3. It's definitely smoother at really low speed, and much smoother when just putting along at idle with no throttle - before, doing that was a horribly lunging jerky mess, so I'd just not do it at all and slip the clutch instead. Can't say I noticed less engine braking, but I've never felt the Tracer has much engine braking anyways (a tip of the hat to the slipper clutch); certainly nowhere near what my MT07 had. I wasn't doing any spirited twisty riding, though, just local neighborhood speed-limit riding as I was most focused on low speed/low rpm performance. Off-idle throttle response is indeed snappier. The only difference there (for me anyways) is in the initial transition, but not from a clutched stop(which is all about throttle & clutch control) but rather if you're just idling along at zero throttle or just-barely-any-throttle at low speed and snap the throttle open, it *#$king goes. I thought it'd be the other way around, but I find this has the most impact in B mode, then STD, and minimally in A mode. I suspect this is due to how the fueling is set up (particularly in A), where it's abrupt by design. What's interesting is the Booster Plug makes B mode feel way less broken. It's still super-nanny-mode, but the idle to throttle transition is significantly improved. It doesn't make them faster, but it makes the transition much smoother. With that said, it's of pretty minimal value to me as I ride in A mode basically all the time.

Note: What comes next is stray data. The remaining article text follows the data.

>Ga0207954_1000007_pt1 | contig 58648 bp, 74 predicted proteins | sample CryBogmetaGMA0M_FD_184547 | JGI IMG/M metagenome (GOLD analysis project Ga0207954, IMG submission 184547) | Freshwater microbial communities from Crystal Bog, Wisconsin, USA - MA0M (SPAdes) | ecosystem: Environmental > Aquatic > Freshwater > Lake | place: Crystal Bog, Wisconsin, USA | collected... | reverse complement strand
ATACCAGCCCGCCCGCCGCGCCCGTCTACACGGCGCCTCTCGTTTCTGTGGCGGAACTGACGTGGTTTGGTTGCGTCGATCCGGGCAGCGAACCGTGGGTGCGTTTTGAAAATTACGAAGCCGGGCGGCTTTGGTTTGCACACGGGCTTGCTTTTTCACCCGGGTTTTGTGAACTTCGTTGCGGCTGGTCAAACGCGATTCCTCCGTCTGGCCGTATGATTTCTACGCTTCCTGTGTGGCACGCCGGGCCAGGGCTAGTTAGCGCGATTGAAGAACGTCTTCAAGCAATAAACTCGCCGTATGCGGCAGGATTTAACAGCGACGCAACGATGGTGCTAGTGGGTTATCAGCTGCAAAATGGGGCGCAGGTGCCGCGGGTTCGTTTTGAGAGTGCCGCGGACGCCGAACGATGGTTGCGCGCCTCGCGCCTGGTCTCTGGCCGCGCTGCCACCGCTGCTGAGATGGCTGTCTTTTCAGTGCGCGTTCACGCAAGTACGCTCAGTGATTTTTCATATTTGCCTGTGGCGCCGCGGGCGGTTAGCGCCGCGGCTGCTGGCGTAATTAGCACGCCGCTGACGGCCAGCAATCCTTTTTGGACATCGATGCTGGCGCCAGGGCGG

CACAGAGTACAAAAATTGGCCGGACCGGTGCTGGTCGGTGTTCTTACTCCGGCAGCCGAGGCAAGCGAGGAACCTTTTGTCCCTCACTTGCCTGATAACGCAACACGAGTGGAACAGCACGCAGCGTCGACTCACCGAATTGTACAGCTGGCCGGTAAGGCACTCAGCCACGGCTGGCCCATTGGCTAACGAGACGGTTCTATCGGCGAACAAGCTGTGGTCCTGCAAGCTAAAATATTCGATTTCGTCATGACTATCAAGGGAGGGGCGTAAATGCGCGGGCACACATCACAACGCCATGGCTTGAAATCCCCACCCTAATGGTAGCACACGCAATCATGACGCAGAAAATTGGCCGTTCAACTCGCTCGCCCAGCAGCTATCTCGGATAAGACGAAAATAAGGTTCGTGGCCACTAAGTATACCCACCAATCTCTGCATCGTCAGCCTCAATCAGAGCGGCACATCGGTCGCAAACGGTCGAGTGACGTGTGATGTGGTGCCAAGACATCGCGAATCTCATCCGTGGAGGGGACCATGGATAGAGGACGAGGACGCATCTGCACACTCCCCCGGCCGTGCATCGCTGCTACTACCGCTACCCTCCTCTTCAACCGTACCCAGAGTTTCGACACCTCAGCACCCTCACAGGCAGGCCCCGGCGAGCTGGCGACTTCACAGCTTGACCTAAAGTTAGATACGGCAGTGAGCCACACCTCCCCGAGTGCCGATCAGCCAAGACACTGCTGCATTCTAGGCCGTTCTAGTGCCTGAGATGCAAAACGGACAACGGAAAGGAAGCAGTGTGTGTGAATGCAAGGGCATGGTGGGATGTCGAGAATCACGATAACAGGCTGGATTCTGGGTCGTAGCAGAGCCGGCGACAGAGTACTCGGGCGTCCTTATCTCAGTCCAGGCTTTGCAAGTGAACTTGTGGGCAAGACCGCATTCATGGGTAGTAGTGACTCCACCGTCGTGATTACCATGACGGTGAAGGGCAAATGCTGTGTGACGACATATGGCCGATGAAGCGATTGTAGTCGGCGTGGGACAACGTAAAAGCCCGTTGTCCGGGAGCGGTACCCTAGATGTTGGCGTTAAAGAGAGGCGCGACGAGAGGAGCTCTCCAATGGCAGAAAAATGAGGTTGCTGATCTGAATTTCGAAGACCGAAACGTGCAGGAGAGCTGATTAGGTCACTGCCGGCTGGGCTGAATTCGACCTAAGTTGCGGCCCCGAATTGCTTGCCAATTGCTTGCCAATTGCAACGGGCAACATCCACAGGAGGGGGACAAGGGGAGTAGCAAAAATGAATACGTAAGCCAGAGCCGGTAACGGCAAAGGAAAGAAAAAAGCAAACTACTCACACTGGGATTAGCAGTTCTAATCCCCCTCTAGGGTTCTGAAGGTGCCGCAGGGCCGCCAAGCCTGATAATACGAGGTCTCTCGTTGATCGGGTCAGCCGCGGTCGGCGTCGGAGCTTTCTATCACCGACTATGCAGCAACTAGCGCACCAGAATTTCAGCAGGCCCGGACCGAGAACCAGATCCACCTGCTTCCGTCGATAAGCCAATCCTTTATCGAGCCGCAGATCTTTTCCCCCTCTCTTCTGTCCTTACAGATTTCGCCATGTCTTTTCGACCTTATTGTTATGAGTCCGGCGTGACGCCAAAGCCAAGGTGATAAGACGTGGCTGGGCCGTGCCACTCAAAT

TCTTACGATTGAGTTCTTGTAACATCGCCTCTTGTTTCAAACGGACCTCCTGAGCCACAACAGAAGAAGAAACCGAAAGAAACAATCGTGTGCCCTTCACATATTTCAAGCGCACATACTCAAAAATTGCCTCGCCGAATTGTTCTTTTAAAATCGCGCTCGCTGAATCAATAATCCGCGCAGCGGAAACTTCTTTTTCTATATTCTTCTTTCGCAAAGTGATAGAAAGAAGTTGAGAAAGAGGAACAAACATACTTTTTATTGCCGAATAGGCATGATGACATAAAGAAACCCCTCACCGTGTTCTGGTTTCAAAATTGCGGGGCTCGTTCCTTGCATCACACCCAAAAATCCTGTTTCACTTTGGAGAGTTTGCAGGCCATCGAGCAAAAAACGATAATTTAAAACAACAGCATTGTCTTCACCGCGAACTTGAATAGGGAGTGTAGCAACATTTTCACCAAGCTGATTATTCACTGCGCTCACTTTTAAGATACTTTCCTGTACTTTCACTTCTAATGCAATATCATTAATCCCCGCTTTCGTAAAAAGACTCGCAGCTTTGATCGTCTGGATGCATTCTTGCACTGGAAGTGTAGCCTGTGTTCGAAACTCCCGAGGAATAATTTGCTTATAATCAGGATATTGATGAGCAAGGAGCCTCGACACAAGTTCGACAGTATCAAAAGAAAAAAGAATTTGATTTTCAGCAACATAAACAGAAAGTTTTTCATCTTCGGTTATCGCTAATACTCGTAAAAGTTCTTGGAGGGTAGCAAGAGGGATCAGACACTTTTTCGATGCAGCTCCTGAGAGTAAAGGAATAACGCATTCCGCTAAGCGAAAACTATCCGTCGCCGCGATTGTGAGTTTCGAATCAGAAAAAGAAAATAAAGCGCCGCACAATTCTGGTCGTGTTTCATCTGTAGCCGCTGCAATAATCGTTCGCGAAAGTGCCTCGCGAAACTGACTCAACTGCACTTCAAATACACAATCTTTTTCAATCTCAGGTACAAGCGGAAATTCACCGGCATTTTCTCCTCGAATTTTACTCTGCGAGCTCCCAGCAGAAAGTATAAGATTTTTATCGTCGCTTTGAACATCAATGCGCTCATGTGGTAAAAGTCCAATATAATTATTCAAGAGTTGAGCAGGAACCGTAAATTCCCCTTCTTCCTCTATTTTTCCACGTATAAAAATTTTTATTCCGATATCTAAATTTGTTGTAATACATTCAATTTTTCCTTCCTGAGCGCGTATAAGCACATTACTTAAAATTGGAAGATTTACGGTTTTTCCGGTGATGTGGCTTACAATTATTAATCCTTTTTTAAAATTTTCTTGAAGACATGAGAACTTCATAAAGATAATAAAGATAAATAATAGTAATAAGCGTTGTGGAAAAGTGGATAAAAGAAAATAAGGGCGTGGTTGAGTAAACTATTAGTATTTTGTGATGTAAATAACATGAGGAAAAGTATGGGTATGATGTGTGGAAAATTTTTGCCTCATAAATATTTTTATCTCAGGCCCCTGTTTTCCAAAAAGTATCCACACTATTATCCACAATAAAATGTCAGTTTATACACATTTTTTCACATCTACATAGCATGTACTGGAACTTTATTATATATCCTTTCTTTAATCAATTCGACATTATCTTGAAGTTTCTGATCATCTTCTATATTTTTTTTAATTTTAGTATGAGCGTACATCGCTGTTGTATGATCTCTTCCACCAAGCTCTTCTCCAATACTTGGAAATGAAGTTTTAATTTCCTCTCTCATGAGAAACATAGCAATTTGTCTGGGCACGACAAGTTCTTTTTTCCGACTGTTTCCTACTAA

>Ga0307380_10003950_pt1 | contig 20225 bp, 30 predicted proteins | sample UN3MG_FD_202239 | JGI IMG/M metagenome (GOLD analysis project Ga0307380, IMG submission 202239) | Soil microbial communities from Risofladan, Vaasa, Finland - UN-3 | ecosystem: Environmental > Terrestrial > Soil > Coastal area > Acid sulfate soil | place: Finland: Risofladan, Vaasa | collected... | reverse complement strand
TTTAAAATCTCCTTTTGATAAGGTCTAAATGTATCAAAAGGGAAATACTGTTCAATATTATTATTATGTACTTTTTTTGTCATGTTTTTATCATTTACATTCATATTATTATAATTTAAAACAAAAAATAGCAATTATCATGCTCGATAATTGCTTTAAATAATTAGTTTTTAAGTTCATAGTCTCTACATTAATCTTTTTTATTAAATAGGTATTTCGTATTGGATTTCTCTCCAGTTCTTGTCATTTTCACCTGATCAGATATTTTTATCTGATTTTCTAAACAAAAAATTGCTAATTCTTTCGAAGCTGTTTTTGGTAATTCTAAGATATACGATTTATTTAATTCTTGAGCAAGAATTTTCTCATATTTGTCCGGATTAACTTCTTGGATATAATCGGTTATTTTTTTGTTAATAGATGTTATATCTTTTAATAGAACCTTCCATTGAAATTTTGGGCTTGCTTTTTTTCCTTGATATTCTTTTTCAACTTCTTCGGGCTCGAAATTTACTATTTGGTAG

4. Thanks for the explanation! This, though, this is something I feel really strongly about. Measures taken to actually reduce speed, where reducing speed is the goal (not revenue generation) - that's what really should be focused on. We've got a lot of intersection cameras here. They aren't average speed, they're just instantaneous checks when your car is in the intersection, and there are clear signs saying they're present. These are awesome. These slow traffic down through high risk areas, and because they're well identified, people aren't slamming on their brakes - they just drive slower through those areas. I'm 100% for that. I ride through two on my commute every day, and I have no problem slowing down for them - though I tend to go through most intersections at or near the speed limit anyways, because people run red lights and I've personally witnessed more than a couple bikes t-bone cars in intersections when the bike had the right of way. That's much more effective at getting me to slow down in an area that they've identified as high risk than the potential that a cop *may* be nearby and *may* notice me. Admittedly, this is still a ticket thing, but instead of being created as a revenue generator, it's created as a serious means to get people to slow down. And it works.